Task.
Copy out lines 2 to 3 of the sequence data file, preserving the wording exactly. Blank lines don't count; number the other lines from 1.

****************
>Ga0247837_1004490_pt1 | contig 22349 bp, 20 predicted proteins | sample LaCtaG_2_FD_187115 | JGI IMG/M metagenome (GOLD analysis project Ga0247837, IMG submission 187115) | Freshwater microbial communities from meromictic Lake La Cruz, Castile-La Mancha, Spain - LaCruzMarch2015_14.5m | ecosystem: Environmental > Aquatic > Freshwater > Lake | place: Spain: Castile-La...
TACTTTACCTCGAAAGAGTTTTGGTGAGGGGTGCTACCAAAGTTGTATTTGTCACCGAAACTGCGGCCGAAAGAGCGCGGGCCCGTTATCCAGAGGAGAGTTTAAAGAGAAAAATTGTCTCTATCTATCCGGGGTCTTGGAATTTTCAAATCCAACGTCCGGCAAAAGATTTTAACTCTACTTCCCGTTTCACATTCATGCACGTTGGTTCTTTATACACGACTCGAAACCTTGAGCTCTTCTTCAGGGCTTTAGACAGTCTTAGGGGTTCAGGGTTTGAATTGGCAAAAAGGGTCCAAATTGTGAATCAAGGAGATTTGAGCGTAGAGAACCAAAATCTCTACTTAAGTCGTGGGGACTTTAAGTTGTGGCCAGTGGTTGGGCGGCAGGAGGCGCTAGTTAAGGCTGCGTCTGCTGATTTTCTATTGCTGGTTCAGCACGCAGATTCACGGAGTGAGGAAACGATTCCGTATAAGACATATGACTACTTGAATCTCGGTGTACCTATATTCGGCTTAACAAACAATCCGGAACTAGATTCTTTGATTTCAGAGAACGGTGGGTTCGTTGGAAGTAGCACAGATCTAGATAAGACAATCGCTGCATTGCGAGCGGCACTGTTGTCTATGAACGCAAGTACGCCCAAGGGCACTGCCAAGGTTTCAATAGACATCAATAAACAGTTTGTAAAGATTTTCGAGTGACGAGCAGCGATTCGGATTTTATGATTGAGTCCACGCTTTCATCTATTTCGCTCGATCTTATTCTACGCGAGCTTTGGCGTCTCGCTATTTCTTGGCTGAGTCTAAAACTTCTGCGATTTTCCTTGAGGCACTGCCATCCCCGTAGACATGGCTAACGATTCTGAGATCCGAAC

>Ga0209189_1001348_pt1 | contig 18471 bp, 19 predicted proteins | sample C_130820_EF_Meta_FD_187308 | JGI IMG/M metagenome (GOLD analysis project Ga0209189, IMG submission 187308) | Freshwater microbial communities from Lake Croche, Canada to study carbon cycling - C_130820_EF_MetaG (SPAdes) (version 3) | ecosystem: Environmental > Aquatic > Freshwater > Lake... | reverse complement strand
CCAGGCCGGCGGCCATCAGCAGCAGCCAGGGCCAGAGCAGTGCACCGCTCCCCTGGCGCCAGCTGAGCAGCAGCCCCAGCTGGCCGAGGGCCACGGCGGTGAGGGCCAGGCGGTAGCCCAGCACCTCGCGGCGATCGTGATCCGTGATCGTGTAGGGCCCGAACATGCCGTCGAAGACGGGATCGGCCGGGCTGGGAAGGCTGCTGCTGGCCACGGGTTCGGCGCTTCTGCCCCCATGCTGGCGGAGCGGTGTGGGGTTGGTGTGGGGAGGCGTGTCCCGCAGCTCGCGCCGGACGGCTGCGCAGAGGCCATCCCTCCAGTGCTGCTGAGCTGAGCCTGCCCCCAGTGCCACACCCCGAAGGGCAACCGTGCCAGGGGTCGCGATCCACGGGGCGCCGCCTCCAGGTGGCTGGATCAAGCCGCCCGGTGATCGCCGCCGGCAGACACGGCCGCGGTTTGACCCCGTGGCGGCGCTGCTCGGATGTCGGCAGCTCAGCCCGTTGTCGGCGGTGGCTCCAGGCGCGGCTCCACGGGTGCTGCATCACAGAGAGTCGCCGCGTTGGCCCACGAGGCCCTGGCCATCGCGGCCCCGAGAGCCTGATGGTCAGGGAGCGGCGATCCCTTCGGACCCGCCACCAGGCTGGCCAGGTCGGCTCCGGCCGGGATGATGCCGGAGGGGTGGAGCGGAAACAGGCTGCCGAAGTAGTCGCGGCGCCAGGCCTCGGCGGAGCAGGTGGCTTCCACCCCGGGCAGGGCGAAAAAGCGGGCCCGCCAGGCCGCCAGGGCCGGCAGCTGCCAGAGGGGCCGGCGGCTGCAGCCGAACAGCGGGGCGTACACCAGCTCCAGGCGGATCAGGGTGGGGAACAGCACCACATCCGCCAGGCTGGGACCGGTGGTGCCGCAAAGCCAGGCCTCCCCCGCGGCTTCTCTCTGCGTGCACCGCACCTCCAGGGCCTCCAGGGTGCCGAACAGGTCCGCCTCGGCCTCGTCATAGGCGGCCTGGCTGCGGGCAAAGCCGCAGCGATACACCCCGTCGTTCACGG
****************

TACTTTACCTCGAAAGAGTTTTGGTGAGGGGTGCTACCAAAGTTGTATTTGTCACCGAAACTGCGGCCGAAAGAGCGCGGGCCCGTTATCCAGAGGAGAGTTTAAAGAGAAAAATTGTCTCTATCTATCCGGGGTCTTGGAATTTTCAAATCCAACGTCCGGCAAAAGATTTTAACTCTACTTCCCGTTTCACATTCATGCACGTTGGTTCTTTATACACGACTCGAAACCTTGAGCTCTTCTTCAGGGCTTTAGACAGTCTTAGGGGTTCAGGGTTTGAATTGGCAAAAAGGGTCCAAATTGTGAATCAAGGAGATTTGAGCGTAGAGAACCAAAATCTCTACTTAAGTCGTGGGGACTTTAAGTTGTGGCCAGTGGTTGGGCGGCAGGAGGCGCTAGTTAAGGCTGCGTCTGCTGATTTTCTATTGCTGGTTCAGCACGCAGATTCACGGAGTGAGGAAACGATTCCGTATAAGACATATGACTACTTGAATCTCGGTGTACCTATATTCGGCTTAACAAACAATCCGGAACTAGATTCTTTGATTTCAGAGAACGGTGGGTTCGTTGGAAGTAGCACAGATCTAGATAAGACAATCGCTGCATTGCGAGCGGCACTGTTGTCTATGAACGCAAGTACGCCCAAGGGCACTGCCAAGGTTTCAATAGACATCAATAAACAGTTTGTAAAGATTTTCGAGTGACGAGCAGCGATTCGGATTTTATGATTGAGTCCACGCTTTCATCTATTTCGCTCGATCTTATTCTACGCGAGCTTTGGCGTCTCGCTATTTCTTGGCTGAGTCTAAAACTTCTGCGATTTTCCTTGAGGCACTGCCATCCCCGTAGACATGGCTAACGATTCTGAGATCCGAAC

>Ga0209189_1001348_pt1 | contig 18471 bp, 19 predicted proteins | sample C_130820_EF_Meta_FD_187308 | JGI IMG/M metagenome (GOLD analysis project Ga0209189, IMG submission 187308) | Freshwater microbial communities from Lake Croche, Canada to study carbon cycling - C_130820_EF_MetaG (SPAdes) (version 3) | ecosystem: Environmental > Aquatic > Freshwater > Lake... | reverse complement strand